The Hoosier Chapter found itself in a leadership position with respect to the APAHW campaign and became a conduit of information largely because in 1979 it was Indiana’s only Asian American group with national ties. The IACA was not at that time affiliated with the Organization of Chinese Americans, the parallel national organization to the JACL. The JACL’s pan-Asian approach to the APAHW campaign was suggested, of course, by the Congressional Resolution itself; the concept was to celebrate Asian/Pacific American Heritage Week. The proclamation drafts submitted to the mayor’s and governor’s offices, both of which were accepted verbatim, spoke of how Asian/Pacific Americans had contributed to the “growth and progress” of the city and state through “their pursuit of education, their industry and enterprise.”21
When the movement for Redress began, the Detroit JACL chapter sponsored a Midwest District Council Redress Conference, held on the campuses of the University of Michigan and Wayne State University on March 16 and 17, 1979. The keynote speaker was U.S. Representative Norman Mineta from California’s 13th Congressional District. “Civil liberties,” he told the delegates, including Charles Matsumoto and George Hanasono from the Hoosier Chapter, “do not sustain themselves.” The Hoosier Chapter decided to ask John Tateishi, chairman of the JACL National Committee for Redress, to speak in Indiana. Tateishi spoke at the Warren Branch of the Indianapolis-Marion County Public Library on January 18, 1980, and at about this time the Hoosier Chapter formed a Redress Committee that began making regular reports at chapter board meetings. Tateishi asked the chapter to participate in the Redress campaign by educating their communities on the issues, eliciting endorsements from other human rights organizations, and raising funds. The chapter’s vice president, Lieutenant Colonel Norman D. Selby, sent a letter to U.S. Representative David W. Evans asking that a flag be flown over the United States Capitol on February 19, 1980, on the 38th anniversary of the signing of Executive Order 9066, and that the flag be sent to the Hoosier Chapter to be used in observances and educational programs. Representative Evans fulfilled this request.22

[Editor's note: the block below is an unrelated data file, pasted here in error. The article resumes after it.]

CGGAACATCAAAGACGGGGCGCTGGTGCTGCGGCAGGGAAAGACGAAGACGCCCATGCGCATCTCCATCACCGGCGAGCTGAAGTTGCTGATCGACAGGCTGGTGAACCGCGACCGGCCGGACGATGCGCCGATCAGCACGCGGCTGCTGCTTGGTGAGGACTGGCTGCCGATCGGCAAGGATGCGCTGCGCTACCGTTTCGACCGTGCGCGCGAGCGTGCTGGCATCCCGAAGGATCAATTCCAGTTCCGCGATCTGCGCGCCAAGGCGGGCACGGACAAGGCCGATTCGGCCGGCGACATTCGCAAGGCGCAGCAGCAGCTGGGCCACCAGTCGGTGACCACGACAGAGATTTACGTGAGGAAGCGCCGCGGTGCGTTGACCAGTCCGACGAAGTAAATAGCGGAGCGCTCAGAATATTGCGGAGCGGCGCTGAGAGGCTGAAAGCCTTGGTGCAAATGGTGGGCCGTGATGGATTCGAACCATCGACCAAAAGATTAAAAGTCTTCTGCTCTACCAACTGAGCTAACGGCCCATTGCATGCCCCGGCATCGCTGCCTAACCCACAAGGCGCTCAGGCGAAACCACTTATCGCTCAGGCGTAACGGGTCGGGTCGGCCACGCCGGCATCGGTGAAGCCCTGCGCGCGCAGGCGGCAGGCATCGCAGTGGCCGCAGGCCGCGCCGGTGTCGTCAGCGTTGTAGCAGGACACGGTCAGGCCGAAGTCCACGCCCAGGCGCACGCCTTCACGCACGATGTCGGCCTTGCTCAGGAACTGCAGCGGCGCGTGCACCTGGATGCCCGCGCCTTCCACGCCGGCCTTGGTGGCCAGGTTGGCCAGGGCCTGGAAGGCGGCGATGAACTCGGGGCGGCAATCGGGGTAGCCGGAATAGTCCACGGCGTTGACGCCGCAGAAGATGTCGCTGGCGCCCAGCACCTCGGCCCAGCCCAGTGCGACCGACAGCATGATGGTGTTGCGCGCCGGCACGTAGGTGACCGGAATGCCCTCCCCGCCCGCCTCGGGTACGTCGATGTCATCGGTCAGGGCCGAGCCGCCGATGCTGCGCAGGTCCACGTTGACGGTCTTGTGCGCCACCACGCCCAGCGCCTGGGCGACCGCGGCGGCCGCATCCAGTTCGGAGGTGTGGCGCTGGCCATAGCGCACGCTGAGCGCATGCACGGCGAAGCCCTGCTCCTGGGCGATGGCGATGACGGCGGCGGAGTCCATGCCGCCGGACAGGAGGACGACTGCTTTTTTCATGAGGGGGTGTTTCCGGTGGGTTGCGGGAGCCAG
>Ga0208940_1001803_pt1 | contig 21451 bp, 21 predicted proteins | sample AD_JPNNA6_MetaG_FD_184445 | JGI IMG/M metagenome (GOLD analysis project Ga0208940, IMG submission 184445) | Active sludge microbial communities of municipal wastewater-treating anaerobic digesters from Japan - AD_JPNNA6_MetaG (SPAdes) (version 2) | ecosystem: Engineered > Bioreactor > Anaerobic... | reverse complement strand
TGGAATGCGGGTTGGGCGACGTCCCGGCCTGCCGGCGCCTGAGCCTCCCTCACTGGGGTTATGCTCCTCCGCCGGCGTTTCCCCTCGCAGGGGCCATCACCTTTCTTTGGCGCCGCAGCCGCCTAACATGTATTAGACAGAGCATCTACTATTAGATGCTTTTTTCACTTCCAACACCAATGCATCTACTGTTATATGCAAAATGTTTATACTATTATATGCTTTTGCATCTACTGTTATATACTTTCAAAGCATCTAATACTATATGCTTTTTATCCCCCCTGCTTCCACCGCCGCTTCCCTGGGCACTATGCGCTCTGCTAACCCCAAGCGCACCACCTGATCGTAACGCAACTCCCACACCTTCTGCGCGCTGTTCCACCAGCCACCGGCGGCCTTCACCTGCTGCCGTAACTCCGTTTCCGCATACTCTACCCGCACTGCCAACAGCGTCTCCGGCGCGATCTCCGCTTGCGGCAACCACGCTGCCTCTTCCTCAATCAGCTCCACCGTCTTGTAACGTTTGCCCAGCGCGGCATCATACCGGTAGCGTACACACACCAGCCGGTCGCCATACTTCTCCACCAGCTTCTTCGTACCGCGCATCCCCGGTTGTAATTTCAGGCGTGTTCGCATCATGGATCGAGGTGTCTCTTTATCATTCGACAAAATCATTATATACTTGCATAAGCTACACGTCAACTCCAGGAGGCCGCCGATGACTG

Japanese Americans in Congress, led by Senator Daniel Inouye, advised the national JACL to call for a commission to investigate the circumstances of the internment before trying to get Redress legislation through the Congress, a strategy that ultimately proved effective. In August 1979 George Hanasono, as the Hoosier Chapter’s legislative chairman, sent a letter to its members urging them to write to their congressmen in support of such a measure. The following year a bill to form the Commission on Wartime Relocation and Internment of Civilians (CWRIC) passed the House and the Senate and was signed by President Jimmy Carter on July 31, 1980.23